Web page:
Thus, by making some choices, we can turn the planar graph into a Penrose diagram, and subsequently get a map from L^{\otimes}\rightarrow L^{\otimes}.  Important fact: this map is independant of the choices we made!  We won’t prove this, but its a series of simple computations to see that reversing a single arrow gives the same map.

   We can still do this for diagrams that aren’t quite planar.  So what did we need?  We needed a graph with

1) a bunch of ordered inputs

2) a bunch of ordered outputs

3) all other vertices trivalent, with a choice of cyclic orientation of the edges

Any such graph will determine an appropriate map.  For the sake of simplicity, lets call such graphs Jacobi diagrams.  This might differ from the usual use of this term by allowing inputs and outputs, rather than being closed.  In that case, a better name for them might be ‘open Jacobi diagrams’.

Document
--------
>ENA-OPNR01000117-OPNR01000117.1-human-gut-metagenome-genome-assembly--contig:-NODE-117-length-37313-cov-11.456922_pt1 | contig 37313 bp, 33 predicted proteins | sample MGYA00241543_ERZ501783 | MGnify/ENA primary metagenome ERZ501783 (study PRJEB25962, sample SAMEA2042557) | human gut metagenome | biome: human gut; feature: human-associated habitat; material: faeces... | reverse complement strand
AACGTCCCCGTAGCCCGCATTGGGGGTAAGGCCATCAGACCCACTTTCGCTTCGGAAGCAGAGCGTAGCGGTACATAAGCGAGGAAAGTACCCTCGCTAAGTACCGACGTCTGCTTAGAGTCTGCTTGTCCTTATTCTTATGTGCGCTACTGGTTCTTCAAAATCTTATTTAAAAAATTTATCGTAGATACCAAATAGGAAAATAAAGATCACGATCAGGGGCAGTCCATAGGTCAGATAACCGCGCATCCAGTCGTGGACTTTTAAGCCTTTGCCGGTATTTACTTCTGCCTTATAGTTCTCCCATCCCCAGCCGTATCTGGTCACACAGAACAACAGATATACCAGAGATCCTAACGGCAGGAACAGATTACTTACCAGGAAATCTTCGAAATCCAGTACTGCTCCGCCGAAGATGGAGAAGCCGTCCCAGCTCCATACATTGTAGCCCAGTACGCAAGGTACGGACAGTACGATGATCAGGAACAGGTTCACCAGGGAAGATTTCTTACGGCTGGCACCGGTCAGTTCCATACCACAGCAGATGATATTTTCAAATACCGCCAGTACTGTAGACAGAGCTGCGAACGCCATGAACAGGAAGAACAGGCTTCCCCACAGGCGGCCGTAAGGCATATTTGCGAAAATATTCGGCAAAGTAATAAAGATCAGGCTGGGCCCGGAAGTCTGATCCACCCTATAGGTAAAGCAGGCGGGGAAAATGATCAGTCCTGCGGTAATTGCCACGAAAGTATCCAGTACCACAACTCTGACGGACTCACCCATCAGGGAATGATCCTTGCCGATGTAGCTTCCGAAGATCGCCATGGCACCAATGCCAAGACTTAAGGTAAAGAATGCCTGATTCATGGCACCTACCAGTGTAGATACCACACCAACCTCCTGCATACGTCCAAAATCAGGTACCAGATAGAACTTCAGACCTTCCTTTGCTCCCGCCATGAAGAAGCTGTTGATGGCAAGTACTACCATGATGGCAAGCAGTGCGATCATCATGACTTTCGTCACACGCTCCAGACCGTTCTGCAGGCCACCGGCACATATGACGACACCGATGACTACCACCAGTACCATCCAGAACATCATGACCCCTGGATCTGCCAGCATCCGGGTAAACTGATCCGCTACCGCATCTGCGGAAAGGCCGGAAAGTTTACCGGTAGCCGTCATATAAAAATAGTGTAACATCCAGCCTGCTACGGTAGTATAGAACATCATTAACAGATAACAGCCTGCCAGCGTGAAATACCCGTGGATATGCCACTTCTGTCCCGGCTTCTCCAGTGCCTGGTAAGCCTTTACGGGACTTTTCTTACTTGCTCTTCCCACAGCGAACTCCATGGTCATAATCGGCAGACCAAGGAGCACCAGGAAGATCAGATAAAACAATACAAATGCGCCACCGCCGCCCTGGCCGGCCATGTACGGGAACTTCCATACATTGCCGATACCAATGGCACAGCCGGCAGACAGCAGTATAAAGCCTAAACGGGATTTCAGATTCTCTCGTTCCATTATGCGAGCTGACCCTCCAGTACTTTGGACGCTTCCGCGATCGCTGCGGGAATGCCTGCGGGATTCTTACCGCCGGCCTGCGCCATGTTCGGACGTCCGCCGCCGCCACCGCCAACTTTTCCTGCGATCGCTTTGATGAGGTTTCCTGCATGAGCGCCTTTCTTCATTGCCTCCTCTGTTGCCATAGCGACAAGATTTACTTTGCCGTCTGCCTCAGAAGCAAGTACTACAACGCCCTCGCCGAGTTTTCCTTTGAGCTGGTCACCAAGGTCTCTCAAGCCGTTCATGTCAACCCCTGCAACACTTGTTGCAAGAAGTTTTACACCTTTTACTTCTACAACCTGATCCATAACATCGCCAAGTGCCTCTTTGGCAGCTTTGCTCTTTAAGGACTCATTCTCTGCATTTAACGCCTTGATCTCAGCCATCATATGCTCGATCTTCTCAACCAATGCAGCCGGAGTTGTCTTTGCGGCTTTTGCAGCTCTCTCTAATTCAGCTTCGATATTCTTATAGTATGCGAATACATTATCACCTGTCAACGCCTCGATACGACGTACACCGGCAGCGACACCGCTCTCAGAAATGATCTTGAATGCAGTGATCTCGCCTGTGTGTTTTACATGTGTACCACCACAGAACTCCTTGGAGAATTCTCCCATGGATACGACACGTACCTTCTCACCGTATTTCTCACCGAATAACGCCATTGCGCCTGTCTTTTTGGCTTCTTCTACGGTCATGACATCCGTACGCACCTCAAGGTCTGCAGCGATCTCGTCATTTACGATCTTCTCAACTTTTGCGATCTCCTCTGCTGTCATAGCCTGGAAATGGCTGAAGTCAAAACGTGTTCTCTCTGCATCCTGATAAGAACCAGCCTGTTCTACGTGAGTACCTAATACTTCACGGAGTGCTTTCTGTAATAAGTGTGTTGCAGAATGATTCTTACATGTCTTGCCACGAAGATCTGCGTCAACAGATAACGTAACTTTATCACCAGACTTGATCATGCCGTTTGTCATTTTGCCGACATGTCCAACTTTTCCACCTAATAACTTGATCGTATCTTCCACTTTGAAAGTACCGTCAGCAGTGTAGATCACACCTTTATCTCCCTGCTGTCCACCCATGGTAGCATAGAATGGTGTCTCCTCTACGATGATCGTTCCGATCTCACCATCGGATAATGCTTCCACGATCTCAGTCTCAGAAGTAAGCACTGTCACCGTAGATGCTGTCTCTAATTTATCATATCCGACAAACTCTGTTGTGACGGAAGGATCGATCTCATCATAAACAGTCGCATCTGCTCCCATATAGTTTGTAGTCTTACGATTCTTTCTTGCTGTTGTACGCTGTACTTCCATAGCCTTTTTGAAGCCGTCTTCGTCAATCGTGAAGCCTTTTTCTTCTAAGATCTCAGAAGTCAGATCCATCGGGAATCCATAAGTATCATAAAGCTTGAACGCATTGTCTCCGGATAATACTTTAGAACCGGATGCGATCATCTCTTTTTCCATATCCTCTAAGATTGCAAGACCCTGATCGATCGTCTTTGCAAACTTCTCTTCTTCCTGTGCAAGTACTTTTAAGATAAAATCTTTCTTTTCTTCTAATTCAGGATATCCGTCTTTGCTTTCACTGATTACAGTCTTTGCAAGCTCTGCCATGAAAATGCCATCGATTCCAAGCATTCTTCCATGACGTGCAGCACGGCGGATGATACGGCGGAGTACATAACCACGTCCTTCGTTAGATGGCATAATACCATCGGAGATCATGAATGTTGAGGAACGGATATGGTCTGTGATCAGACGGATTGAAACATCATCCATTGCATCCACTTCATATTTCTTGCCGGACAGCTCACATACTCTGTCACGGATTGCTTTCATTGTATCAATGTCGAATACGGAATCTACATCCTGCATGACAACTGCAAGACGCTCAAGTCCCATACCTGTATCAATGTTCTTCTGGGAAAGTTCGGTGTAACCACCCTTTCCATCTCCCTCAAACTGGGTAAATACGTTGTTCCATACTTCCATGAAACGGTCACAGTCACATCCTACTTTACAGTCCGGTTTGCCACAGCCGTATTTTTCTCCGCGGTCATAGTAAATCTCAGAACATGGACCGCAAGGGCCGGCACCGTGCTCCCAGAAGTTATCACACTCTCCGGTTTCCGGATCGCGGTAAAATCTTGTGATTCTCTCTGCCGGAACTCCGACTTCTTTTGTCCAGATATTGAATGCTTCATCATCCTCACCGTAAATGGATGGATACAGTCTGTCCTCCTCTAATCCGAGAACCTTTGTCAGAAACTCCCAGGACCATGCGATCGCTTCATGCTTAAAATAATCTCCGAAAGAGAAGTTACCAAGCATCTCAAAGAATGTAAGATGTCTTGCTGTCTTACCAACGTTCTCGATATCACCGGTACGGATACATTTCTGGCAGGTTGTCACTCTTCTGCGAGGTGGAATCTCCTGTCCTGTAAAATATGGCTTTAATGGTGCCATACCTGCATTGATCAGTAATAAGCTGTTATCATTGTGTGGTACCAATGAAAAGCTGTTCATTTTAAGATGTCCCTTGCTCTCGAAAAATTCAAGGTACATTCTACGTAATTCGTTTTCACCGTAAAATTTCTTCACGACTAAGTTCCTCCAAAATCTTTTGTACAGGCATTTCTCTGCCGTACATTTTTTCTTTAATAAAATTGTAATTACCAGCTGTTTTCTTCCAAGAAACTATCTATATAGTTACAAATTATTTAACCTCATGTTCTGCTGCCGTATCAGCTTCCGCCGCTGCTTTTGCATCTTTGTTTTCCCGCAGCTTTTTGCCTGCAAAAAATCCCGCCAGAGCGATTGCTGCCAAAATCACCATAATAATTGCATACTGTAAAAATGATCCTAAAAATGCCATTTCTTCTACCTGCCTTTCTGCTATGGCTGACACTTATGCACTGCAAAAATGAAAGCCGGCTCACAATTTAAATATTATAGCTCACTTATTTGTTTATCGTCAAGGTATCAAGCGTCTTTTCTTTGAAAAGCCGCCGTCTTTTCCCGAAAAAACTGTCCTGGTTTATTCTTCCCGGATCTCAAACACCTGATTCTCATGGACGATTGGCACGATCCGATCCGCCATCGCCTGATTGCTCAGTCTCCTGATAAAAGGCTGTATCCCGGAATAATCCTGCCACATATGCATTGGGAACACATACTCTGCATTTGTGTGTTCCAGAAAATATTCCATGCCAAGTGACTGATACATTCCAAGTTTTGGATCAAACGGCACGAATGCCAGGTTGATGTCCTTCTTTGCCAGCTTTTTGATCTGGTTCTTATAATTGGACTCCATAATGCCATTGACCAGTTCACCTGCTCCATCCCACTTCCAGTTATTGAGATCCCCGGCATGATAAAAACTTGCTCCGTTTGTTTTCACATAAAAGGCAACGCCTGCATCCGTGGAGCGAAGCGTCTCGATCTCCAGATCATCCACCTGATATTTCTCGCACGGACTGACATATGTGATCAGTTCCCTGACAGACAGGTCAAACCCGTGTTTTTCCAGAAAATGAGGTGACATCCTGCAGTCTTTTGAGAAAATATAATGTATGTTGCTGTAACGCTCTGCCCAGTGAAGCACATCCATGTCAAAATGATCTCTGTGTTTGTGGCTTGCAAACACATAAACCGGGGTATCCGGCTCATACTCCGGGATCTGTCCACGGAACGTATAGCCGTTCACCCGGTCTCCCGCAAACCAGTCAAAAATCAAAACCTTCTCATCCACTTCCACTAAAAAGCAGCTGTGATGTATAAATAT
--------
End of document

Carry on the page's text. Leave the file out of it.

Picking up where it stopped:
1.C. Using the Lie Algebra Axioms.

    We haven’t yet used the fact that L is a Lie algebra, we have only used that it is an algebra with an invariant trace.  What are the consequences of anti-symmetry and the Jacobi relation?  (Hopefully you know, since I’ve said it like, four times already)

     Anti-symmetry is easy.  Any trivalent vertex can be thought of as a Lie bracket with the ordering of the inputs determined by the orientation of that vertex.  Since swapping the two inputs picks up a minus sign, we see that reversing the orientation of any vertex in a Jacobi diagram will change the corresponding map by a negative sign.  Pictorially:


    We have already written down what the Jacobi relation looks like in Penrose notation:

Jacobi equation

We can turn this into a graph by just contracting the horizontal bars to vertices.  Moreso, now that we know how to change the orientation of a vertex, we can turn the diagram into a more familiar one:

STU relation